‘Subramaniapuram’ set the trend. And today the number of films that toe the line of youngsters turning into anti-social elements has begun to dominate the big screen’s small ventures. However, most of these films have a strong story, and a stronger message. The latest is ‘Goripalayam,’ which has been rightly awarded an ‘A’ certification. ‘Goripalayam’ abounds in gore that after a point you lose count of the number of unnatural deaths. Writer-director Rasu Madhuravan’s film is a bloody tale of five friends and their childhood pangs that make criminals of them. Azhagar, A to Z (yes, that’s the name), Azhagappa (Raguvannan) Murugan (Prakash) and Ganesan (Jagannath) are a close-knit group, each with a sordid past. Their plight binds them together and soon their petty crime makes them murderers. They flee the scene, but nemesis isn’t far behind. The idea isn’t new, nevertheless it’s relevant.

Madhuravan’s penchant for making directors act was evident in ‘Maayaandi Kudumbathaar,’ which had 10 of them donning the grease paint. This time too he has roped in more than five filmmakers to play various roles. ‘Goripalayam’ has many characters, yet Madhuravan manages to spin a fairly lucid yarn. It has been possible only because each of the several characters has been invested with individuality.

Harish of ‘Maathi Yosi’ returns in another similar role of violence and mayhem, and reveals his potential once again. But why is he shouting at the top of his voice all the time? The decibel level is an assault. So is the noisy re-recording. All the same, most of Sabesh-Murali’s numbers are enjoyable. Despite its already-heard feel the composer duo’s ‘Azhagu Kaateri’ rings in your ears and melody marks ‘Enna Indha Maatramo.’ Hero Vikranth re-surfaces as a soft and quiet picture of cruelty, and does a neat job.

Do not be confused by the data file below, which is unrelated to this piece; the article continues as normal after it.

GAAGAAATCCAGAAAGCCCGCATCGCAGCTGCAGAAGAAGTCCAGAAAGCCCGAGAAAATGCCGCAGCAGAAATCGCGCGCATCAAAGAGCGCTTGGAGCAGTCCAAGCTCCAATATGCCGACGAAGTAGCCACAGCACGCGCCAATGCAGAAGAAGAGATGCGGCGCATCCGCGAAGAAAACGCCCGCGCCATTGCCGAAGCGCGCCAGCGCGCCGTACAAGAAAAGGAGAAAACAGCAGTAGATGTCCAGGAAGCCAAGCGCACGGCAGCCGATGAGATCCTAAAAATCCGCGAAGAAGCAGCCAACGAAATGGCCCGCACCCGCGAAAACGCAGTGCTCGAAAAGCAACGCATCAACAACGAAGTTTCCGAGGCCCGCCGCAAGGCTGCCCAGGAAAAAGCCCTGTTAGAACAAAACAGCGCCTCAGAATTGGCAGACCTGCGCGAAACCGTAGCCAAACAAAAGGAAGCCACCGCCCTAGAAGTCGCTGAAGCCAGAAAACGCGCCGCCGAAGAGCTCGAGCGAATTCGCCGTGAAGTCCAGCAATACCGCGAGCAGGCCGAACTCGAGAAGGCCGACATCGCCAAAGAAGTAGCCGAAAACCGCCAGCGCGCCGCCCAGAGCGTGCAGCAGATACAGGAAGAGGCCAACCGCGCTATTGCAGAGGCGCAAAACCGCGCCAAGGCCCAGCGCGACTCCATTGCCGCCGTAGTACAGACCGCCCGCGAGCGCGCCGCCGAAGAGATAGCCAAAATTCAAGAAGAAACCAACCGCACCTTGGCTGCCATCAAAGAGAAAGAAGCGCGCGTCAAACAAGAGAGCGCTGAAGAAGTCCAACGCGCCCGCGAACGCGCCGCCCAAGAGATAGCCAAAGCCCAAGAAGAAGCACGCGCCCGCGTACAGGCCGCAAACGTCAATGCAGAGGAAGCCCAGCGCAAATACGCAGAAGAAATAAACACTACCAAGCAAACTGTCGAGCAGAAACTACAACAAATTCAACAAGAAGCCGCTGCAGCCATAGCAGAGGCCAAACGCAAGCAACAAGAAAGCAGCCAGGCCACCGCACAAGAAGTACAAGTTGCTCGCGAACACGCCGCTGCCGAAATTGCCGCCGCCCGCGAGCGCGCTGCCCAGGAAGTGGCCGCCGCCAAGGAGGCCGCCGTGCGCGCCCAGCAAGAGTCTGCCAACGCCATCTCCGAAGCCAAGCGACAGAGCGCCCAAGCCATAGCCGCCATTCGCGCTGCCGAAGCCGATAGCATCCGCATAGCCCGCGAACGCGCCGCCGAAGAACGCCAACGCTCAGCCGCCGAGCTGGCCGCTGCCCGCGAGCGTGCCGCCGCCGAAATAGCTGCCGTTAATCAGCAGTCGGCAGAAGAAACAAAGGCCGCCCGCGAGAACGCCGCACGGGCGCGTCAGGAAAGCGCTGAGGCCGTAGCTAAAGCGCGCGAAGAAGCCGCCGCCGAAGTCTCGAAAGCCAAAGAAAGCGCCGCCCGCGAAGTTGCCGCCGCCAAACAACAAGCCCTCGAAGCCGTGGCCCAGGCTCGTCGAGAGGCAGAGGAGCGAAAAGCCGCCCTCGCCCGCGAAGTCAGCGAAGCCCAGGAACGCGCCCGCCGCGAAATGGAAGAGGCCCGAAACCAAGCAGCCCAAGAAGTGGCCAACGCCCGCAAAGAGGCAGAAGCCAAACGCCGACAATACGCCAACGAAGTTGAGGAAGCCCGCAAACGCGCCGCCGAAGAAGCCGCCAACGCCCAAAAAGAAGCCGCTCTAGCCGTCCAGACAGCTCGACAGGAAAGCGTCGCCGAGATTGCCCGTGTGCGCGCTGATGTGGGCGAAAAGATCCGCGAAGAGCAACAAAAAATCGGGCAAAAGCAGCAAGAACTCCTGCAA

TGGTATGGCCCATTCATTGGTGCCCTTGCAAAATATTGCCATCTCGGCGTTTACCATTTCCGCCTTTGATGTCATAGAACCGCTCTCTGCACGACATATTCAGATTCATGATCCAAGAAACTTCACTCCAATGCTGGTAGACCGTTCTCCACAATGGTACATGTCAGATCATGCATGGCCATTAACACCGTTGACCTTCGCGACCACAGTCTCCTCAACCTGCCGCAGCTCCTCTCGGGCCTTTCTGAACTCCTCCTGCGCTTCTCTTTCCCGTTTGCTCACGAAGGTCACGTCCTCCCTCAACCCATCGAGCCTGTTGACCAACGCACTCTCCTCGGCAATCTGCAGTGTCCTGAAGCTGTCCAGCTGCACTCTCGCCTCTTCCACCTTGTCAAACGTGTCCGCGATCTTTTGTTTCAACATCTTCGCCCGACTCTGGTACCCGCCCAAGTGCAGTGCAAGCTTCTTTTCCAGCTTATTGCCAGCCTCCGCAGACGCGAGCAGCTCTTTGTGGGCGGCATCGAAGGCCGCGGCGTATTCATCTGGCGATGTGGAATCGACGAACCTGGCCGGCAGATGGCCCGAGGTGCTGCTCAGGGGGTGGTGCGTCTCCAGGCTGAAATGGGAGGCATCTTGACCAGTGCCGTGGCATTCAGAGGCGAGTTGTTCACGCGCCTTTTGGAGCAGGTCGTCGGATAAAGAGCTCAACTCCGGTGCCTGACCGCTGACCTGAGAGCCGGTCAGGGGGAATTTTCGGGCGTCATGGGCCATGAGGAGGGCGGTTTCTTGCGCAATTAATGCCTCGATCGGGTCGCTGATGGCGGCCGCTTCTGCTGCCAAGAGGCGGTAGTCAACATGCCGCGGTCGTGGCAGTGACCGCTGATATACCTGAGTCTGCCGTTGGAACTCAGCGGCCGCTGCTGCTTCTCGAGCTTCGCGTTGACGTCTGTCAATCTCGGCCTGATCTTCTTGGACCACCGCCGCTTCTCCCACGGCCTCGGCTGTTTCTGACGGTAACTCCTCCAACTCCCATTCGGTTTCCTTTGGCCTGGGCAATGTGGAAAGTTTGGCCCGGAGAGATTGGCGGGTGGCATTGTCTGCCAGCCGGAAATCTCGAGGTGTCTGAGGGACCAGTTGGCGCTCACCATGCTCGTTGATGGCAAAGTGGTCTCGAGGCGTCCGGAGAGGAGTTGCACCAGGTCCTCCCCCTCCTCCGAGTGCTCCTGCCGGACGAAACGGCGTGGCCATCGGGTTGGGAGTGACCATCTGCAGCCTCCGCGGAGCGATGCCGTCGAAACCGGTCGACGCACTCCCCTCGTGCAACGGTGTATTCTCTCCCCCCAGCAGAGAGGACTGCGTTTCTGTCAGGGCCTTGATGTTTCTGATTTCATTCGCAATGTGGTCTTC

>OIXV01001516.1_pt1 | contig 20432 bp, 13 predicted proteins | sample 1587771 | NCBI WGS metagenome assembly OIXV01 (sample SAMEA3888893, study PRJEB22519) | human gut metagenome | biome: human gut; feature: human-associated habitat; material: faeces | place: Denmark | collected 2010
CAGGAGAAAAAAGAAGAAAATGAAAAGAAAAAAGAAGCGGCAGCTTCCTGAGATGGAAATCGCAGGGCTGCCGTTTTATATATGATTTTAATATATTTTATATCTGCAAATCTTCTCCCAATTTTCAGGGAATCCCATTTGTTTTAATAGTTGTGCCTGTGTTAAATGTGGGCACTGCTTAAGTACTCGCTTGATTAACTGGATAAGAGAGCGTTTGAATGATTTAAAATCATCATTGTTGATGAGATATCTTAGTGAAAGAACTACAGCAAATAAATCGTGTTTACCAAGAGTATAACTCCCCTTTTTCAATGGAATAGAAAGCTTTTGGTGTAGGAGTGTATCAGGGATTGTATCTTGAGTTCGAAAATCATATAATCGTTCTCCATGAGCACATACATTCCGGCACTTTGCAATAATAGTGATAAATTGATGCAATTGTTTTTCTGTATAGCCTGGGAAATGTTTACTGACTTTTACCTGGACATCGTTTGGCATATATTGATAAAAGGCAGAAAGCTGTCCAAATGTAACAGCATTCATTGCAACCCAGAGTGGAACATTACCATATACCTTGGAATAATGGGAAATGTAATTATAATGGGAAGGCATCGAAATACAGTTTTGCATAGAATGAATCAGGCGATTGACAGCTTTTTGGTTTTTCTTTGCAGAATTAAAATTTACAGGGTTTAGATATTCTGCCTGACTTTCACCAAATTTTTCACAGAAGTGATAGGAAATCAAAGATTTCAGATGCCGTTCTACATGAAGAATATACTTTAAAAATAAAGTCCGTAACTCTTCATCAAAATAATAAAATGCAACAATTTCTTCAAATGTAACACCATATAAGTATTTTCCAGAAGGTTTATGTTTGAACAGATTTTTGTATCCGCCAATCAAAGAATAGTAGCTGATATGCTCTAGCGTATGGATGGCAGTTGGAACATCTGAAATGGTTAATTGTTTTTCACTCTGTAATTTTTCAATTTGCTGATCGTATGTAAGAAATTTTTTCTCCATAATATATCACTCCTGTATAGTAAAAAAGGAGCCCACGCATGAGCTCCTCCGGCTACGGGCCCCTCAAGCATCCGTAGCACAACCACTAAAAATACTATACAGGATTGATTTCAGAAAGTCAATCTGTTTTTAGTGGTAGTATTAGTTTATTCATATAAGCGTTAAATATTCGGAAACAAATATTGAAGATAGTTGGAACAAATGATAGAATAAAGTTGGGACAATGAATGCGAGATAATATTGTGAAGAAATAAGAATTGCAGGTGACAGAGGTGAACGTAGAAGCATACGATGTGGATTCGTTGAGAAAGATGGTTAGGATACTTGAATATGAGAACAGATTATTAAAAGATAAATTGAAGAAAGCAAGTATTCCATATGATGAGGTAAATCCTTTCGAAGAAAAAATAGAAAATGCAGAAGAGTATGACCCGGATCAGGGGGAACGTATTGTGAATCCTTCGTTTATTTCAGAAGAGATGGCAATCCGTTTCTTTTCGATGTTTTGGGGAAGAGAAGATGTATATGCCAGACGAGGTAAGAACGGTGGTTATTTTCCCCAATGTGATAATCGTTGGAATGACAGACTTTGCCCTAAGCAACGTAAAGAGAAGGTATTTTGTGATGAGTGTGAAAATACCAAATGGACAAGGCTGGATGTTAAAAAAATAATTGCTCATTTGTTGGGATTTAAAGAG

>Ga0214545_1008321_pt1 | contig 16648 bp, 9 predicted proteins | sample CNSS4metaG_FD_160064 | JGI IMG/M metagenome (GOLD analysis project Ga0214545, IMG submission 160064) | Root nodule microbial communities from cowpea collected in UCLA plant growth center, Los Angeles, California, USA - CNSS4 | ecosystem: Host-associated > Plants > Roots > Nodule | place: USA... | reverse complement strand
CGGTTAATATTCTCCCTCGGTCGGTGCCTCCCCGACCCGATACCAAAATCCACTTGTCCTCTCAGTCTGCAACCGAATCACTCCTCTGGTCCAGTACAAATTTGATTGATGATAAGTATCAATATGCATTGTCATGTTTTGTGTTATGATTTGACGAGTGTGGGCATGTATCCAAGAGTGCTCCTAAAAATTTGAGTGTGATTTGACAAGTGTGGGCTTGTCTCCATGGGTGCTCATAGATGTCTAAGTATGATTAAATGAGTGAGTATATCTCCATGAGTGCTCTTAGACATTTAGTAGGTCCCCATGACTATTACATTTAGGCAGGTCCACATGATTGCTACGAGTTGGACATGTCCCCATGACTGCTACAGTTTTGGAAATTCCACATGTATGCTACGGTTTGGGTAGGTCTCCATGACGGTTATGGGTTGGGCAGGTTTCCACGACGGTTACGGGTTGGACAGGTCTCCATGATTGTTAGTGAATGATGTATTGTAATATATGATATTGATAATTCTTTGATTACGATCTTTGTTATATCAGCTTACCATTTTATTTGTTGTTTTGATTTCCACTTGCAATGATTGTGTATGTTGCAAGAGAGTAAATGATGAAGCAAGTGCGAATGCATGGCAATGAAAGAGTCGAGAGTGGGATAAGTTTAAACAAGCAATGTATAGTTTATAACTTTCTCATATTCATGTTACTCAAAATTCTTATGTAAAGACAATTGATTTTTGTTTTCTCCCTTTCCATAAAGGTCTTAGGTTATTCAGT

You had seen him play the protagonist in ‘Kunguma Poovum Konjum Puraavum.’ Now Ramakrishnan is back in a solid role in ‘Goripalayam’ and does justice though at times he goes overboard in his emotions. Veteran Ilavarasu walks away with the acting honours. But why he treats his second son so roughly (the eldest seems to have had a normal childhood) remains an enigma till the end.

Editor Suresh Urs’ able scissoring helps a lot in sustaining the tempo of ‘Goripalayam,’ in spite of two, crude, unwarranted dance numbers disrupting the momentum.

This showcase of ruthlessness in which throats are slit and people maimed without a thought, is definitely not an outing for children. A blood-stained family drama!